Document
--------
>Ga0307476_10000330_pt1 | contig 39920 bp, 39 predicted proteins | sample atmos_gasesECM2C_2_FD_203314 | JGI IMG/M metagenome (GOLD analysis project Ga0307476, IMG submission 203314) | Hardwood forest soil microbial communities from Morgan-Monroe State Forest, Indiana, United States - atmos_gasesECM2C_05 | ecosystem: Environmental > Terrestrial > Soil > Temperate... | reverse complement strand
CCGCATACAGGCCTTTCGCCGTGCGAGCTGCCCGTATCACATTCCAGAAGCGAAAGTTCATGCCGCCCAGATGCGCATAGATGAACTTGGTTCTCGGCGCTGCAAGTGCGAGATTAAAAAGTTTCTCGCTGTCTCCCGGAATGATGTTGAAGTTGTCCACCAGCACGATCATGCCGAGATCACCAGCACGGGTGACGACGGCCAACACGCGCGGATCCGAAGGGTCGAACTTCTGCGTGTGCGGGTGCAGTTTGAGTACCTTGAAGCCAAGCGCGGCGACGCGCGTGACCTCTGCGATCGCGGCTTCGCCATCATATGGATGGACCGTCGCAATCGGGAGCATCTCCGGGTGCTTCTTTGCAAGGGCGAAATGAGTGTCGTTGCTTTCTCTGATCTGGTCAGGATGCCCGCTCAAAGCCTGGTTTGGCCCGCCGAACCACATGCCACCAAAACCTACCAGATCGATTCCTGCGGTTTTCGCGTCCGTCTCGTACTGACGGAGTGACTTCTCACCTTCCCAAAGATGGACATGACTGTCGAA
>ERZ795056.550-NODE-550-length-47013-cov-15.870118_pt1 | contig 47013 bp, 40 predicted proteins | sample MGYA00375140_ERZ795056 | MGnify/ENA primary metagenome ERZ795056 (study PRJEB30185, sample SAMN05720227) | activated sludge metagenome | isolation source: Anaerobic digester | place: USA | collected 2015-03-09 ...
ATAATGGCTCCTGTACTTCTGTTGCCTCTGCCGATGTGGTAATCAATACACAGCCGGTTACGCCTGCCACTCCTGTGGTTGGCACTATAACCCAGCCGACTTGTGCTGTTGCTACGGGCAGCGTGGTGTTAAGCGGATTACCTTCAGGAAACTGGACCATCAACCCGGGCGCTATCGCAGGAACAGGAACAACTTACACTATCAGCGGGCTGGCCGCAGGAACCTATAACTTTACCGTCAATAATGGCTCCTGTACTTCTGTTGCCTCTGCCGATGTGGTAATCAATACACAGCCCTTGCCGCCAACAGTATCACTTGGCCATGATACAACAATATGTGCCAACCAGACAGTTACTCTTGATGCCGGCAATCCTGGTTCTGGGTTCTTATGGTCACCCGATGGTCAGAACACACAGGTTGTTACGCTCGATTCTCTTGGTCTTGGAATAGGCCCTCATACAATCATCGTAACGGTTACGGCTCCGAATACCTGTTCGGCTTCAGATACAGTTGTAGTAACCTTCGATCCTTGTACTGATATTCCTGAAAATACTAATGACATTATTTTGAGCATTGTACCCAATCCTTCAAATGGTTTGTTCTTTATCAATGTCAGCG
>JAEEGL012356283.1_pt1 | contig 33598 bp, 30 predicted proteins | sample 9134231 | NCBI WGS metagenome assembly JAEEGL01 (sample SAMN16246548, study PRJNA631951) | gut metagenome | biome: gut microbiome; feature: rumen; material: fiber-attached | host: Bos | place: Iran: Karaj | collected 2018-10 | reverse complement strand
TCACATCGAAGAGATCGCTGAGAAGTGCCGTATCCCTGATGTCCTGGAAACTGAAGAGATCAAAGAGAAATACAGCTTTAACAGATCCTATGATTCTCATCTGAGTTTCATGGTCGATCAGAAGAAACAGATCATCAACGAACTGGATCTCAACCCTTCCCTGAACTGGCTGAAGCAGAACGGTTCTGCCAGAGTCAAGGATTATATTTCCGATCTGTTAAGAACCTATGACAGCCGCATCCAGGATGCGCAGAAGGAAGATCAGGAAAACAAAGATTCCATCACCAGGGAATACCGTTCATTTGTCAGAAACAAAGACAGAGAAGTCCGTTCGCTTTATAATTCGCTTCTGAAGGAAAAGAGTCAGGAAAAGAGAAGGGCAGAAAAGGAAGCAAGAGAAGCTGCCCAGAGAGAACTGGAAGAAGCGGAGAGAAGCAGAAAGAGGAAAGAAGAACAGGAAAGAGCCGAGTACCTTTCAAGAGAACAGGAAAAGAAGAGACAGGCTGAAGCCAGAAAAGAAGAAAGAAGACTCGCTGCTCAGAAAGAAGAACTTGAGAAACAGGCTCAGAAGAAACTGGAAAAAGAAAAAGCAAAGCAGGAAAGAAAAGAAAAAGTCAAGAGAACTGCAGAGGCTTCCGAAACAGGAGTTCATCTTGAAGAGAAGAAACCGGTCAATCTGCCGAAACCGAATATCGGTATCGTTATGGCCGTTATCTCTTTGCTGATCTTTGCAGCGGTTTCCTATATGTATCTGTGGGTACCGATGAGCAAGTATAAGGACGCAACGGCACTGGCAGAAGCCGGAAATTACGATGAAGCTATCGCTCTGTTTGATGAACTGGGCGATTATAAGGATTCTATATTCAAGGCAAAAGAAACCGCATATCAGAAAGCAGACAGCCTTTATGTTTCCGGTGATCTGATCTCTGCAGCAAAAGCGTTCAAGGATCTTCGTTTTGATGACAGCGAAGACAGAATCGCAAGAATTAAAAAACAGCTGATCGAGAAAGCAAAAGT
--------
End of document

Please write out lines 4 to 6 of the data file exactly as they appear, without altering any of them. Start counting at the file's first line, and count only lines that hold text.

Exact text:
ATAATGGCTCCTGTACTTCTGTTGCCTCTGCCGATGTGGTAATCAATACACAGCCGGTTACGCCTGCCACTCCTGTGGTTGGCACTATAACCCAGCCGACTTGTGCTGTTGCTACGGGCAGCGTGGTGTTAAGCGGATTACCTTCAGGAAACTGGACCATCAACCCGGGCGCTATCGCAGGAACAGGAACAACTTACACTATCAGCGGGCTGGCCGCAGGAACCTATAACTTTACCGTCAATAATGGCTCCTGTACTTCTGTTGCCTCTGCCGATGTGGTAATCAATACACAGCCCTTGCCGCCAACAGTATCACTTGGCCATGATACAACAATATGTGCCAACCAGACAGTTACTCTTGATGCCGGCAATCCTGGTTCTGGGTTCTTATGGTCACCCGATGGTCAGAACACACAGGTTGTTACGCTCGATTCTCTTGGTCTTGGAATAGGCCCTCATACAATCATCGTAACGGTTACGGCTCCGAATACCTGTTCGGCTTCAGATACAGTTGTAGTAACCTTCGATCCTTGTACTGATATTCCTGAAAATACTAATGACATTATTTTGAGCATTGTACCCAATCCTTCAAATGGTTTGTTCTTTATCAATGTCAGCG
>JAEEGL012356283.1_pt1 | contig 33598 bp, 30 predicted proteins | sample 9134231 | NCBI WGS metagenome assembly JAEEGL01 (sample SAMN16246548, study PRJNA631951) | gut metagenome | biome: gut microbiome; feature: rumen; material: fiber-attached | host: Bos | place: Iran: Karaj | collected 2018-10 | reverse complement strand
TCACATCGAAGAGATCGCTGAGAAGTGCCGTATCCCTGATGTCCTGGAAACTGAAGAGATCAAAGAGAAATACAGCTTTAACAGATCCTATGATTCTCATCTGAGTTTCATGGTCGATCAGAAGAAACAGATCATCAACGAACTGGATCTCAACCCTTCCCTGAACTGGCTGAAGCAGAACGGTTCTGCCAGAGTCAAGGATTATATTTCCGATCTGTTAAGAACCTATGACAGCCGCATCCAGGATGCGCAGAAGGAAGATCAGGAAAACAAAGATTCCATCACCAGGGAATACCGTTCATTTGTCAGAAACAAAGACAGAGAAGTCCGTTCGCTTTATAATTCGCTTCTGAAGGAAAAGAGTCAGGAAAAGAGAAGGGCAGAAAAGGAAGCAAGAGAAGCTGCCCAGAGAGAACTGGAAGAAGCGGAGAGAAGCAGAAAGAGGAAAGAAGAACAGGAAAGAGCCGAGTACCTTTCAAGAGAACAGGAAAAGAAGAGACAGGCTGAAGCCAGAAAAGAAGAAAGAAGACTCGCTGCTCAGAAAGAAGAACTTGAGAAACAGGCTCAGAAGAAACTGGAAAAAGAAAAAGCAAAGCAGGAAAGAAAAGAAAAAGTCAAGAGAACTGCAGAGGCTTCCGAAACAGGAGTTCATCTTGAAGAGAAGAAACCGGTCAATCTGCCGAAACCGAATATCGGTATCGTTATGGCCGTTATCTCTTTGCTGATCTTTGCAGCGGTTTCCTATATGTATCTGTGGGTACCGATGAGCAAGTATAAGGACGCAACGGCACTGGCAGAAGCCGGAAATTACGATGAAGCTATCGCTCTGTTTGATGAACTGGGCGATTATAAGGATTCTATATTCAAGGCAAAAGAAACCGCATATCAGAAAGCAGACAGCCTTTATGTTTCCGGTGATCTGATCTCTGCAGCAAAAGCGTTCAAGGATCTTCGTTTTGATGACAGCGAAGACAGAATCGCAAGAATTAAAAAACAGCTGATCGAGAAAGCAAAAGT